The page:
It all started with a conversation at VMworld two years ago.
During the 2010 show, Paul Valentino, enterprise infrastructure architect at student loan guarantor ECMC, and Tim Oudin, who runs his own technology consulting firm, were discussing the case of one VMworld attendee who wouldn’t have been at the conference if it hadn’t been for the generosity of the community, friends and family who paid his way.
“We thought that was pretty awesome,” Oudin says. “The conference can really be beneficial to people in the industry if they take advantage of it.” But registration for VMworld costs a couple thousand dollars, and that doesn’t include travel and a hotel.
The two Minneapolis-area techies also talked about the cost of VMware Certified Professional certification. A VCP certificate comes with a hefty $3,000 price tag. “For someone who’s trying to break into the industry and who’s not working at a senior-level engineer position, that can be hard to scrape up,” Oudin says.
Then came the “Aha!” moment: Why not set up a fund to help those without the financial resources to obtain VCP certification? That’s when Oudin and Valentino came up with the idea for the vCommunity Trust.
“Being in the virtualization industry for several years now, I just love the technology,” says Valentino. One way he stays abreast of the latest developments is by attending conferences like VMworld. “I’m always looking to learn more about everything, and my thought was to share some of that information through the vCommunity Trust,” Valentino says.
To see if their idea was a viable one, Oudin and Valentino walked among the thousands of virtualization professionals attending the conference and asked for input. “We randomly started asking people, ‘If it were you, what would you want to see out of a program like this?’ and we got a lot of great feedback,” Oudin says.
Luigi Danakos, an IT coordinator for Universal Technical Institute, got on board right away. “I like to give back to the community, and I was, like, that is an awesome idea,” Danakos says. “It allows you to help someone with no reward for yourself.”
They received so much support that they wasted no time putting vCommunity Trust in motion. The group received its federal 501(c)(3) tax status in August 2011. Valentino chairs the organization and Oudin serves as vice chairman.
“I’ve noticed that the virtualization community is a very strong community as a whole, and they try to help each other when possible,” says Danakos, who is now the organization’s director of marketing. vCommunity Trust aims to help in several ways. One is with the vProfessional Program, which offers free training and financial assistance to aspiring virtualization professionals seeking certification. Another is by developing a virtualization training program that can be downloaded for free.
Because they believe hands-on training is important, vCommunity volunteers are building a lab so students will get an understanding of the underlying technology, something Valentino likens to the shop classes of his youth.
“The labs are going to be a lot like the ones you’d use if you actually took a VMware class, where you can use the interfaces and do real-world configurations,” he says.
vCommunity runs a tight ship financially and relies on donations, which mostly come from the virtualization community.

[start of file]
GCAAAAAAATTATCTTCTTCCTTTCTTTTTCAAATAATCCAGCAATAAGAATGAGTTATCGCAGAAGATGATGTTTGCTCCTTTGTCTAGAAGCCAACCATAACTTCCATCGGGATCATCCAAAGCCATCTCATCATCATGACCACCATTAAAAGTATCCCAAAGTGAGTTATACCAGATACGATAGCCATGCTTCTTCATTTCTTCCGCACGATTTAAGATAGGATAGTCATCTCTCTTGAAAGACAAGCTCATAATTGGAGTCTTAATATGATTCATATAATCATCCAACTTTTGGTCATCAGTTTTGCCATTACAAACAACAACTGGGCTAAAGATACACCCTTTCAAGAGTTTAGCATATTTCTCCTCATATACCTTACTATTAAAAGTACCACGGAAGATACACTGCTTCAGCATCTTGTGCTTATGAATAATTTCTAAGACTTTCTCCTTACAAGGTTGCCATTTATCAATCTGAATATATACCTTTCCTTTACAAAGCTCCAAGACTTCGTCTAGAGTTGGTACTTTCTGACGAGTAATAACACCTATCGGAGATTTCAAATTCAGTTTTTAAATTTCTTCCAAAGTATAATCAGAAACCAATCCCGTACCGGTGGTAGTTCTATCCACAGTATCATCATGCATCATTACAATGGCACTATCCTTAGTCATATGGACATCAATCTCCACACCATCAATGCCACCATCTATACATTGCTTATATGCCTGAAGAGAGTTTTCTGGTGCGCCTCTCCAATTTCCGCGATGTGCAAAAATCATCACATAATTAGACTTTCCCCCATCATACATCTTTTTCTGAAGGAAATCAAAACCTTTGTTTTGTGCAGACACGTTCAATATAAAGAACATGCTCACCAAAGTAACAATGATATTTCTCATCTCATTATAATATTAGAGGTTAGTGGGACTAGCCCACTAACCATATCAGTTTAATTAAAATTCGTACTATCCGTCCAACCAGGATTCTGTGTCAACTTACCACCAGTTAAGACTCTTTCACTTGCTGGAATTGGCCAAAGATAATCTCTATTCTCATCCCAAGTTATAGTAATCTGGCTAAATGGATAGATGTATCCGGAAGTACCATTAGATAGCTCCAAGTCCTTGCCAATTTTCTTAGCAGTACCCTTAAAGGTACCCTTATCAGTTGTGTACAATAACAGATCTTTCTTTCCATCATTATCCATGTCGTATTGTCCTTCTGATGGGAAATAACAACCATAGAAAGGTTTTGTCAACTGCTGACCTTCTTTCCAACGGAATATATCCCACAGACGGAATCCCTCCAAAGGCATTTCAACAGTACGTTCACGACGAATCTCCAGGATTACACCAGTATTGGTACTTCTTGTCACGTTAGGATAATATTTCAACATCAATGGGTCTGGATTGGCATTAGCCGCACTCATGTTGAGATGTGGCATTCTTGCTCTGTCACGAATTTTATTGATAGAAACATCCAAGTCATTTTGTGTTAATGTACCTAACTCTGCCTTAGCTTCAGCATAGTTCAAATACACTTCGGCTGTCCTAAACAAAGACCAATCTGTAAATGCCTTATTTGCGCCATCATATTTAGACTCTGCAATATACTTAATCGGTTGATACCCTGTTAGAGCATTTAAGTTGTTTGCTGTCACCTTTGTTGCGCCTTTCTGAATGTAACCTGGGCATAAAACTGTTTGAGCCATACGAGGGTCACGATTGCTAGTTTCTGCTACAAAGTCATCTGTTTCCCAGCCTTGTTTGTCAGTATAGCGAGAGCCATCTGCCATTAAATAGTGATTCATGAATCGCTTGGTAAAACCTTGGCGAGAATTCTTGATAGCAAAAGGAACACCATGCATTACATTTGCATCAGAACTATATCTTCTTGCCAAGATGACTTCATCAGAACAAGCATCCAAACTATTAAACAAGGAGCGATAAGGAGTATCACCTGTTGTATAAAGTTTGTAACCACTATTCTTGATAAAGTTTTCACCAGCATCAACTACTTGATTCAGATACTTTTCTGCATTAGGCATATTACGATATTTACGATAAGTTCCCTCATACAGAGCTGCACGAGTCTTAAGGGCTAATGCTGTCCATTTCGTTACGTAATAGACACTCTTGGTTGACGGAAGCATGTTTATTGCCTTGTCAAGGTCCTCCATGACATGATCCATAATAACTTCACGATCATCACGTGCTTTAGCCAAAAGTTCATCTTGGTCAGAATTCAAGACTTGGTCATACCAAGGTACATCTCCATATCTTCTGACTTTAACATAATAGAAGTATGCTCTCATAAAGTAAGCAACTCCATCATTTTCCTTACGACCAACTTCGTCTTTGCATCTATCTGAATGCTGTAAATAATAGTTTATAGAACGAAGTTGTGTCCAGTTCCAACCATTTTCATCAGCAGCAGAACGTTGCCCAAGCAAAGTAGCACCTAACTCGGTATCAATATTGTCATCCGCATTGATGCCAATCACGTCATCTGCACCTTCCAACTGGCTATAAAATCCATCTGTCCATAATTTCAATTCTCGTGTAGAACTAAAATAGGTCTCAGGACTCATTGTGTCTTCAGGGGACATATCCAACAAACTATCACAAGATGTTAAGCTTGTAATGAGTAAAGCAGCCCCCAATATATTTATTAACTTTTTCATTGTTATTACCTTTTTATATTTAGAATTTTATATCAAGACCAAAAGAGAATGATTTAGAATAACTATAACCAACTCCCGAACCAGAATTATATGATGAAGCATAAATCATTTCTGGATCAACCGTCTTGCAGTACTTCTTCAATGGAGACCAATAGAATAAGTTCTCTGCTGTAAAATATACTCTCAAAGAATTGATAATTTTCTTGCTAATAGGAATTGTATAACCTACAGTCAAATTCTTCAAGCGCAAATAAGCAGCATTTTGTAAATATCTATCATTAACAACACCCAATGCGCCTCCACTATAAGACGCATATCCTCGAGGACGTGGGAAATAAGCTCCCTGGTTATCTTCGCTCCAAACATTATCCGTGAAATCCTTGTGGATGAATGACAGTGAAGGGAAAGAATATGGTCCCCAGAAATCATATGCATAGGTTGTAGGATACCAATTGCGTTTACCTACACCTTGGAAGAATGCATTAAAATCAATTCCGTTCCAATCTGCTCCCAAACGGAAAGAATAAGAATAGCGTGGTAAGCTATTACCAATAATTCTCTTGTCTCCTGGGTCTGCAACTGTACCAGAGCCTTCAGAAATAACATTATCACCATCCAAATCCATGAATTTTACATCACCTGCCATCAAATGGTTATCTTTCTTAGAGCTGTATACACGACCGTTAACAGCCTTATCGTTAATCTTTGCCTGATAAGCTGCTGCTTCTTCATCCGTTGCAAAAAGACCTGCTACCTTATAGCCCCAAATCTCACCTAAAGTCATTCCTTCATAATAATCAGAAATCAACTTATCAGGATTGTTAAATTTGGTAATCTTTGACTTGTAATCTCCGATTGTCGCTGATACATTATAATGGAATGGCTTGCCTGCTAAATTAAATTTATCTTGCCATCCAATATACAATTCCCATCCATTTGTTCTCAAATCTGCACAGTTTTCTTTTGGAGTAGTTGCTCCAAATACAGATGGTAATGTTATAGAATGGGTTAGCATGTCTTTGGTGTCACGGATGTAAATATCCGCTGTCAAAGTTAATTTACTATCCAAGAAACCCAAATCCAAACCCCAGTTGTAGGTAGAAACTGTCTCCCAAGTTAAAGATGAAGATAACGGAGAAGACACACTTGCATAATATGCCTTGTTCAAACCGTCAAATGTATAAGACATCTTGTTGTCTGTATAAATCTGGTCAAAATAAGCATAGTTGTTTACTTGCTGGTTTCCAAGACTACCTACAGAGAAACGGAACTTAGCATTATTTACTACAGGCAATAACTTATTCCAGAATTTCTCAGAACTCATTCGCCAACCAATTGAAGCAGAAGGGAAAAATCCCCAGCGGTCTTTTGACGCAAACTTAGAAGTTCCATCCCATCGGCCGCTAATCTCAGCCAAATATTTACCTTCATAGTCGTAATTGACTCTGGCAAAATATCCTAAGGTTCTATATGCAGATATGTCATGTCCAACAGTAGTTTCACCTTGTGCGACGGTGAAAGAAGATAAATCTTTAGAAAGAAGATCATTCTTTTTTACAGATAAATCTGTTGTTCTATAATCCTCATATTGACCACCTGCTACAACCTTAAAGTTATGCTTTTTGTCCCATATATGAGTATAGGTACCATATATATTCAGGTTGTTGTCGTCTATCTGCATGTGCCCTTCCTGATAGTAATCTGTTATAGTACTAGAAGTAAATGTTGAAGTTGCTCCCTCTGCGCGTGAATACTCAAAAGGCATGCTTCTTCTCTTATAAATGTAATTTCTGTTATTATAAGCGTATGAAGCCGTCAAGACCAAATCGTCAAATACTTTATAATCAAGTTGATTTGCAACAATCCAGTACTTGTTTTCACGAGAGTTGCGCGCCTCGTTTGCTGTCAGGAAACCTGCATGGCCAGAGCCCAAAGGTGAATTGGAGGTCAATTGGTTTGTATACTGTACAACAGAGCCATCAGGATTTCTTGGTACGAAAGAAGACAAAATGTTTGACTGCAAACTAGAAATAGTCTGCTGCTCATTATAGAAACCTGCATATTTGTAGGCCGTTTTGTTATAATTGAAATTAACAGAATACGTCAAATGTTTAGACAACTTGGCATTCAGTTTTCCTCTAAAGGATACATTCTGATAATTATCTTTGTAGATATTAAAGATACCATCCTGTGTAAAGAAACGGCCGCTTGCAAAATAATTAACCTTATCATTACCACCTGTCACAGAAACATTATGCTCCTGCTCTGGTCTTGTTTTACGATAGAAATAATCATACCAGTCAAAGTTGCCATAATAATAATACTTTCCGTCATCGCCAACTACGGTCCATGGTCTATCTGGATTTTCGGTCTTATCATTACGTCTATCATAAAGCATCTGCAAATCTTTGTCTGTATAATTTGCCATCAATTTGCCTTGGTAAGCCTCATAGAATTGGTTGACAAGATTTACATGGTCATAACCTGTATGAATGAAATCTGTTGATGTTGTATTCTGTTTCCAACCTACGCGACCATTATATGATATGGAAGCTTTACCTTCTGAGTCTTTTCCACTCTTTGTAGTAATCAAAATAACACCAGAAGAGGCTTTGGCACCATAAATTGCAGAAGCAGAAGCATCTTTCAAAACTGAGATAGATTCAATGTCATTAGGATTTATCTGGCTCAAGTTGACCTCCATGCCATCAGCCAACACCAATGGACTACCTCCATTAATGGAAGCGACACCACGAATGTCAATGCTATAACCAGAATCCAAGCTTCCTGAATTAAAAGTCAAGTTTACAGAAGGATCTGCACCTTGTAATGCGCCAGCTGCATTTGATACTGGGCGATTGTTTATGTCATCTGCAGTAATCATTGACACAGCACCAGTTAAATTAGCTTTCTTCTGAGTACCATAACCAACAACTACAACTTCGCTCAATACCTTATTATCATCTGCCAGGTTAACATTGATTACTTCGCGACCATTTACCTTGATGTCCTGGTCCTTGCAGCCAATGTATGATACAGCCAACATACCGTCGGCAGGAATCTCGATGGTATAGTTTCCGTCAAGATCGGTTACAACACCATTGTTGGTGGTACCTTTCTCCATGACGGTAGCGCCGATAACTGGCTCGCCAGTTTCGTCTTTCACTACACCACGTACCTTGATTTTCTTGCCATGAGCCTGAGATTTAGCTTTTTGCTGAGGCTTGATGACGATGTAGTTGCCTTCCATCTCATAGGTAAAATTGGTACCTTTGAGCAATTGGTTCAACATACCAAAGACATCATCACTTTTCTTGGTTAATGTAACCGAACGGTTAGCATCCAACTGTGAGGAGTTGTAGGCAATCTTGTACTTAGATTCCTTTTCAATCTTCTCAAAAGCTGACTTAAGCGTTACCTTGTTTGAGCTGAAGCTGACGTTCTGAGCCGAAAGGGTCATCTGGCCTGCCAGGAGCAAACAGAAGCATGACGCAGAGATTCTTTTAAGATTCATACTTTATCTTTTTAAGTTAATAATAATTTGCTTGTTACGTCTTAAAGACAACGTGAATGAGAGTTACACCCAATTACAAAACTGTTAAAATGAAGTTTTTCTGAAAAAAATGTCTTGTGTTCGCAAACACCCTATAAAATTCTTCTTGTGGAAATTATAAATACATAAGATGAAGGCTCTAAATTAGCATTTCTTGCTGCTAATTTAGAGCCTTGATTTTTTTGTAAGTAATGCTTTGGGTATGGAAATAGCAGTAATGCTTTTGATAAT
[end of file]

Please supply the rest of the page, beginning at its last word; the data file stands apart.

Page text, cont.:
Minneapolis-based ipHouse has donated a half-rack of space, including power, cooling and Internet access. Mike Horwath, ipHouse founder and chief technology officer, offered his help when he heard about the fledgling organization. He says more high-level and fully certified VM professionals are needed to meet demand. “There’s nothing like it in our area,” Horwath says. “I’d like to get anybody on board who’s going to put in the effort to finish.”
Although vCommunity now has the basics to get its training program started, it still needs financial and equipment donations, particularly Fibre Channel storage. The foundation hopes companies will donate equipment they’ve used for trade shows or conferences, or save themselves the cost of recycling.
Eventually, the volunteers intend to broaden vCommunity’s offerings to assist with other industry certifications. “We could actually help produce a more well-rounded engineer,” Oudin says.
Valentino concurs. “The goal is for our certification to be just as valuable, or more valuable, than others because it combines the different areas for an infrastructure.”
What it needs now — apart from money and more equipment — is students. The foundation is focusing its attention on two groups: high school students who have an interest in technology and who are about to graduate but don’t have the resources for training; and people already working in the technology field who need help getting to the next level.
Danakos is planning to use VMware user groups around the country, blog postings, Twitter messages and word of mouth to attract students. vCommunity would like to start with four students a year in 2013, although it may launch the program with one student this fall. “I’m certain someone out there knows somebody who could benefit from the vCommunity Trust,” he says.
Although the programs offered by vCommunity are aimed at up-and-coming virtualization professionals, the people behind the nonprofit have already felt the benefits of giving back to the community — unwavering support and the satisfaction of seeing their idea solidify into a real, functional organization.
“It’s been an amazing experience to see a thought turn into something as well known as it is and see it grow,” Valentino says. “It’s really exciting.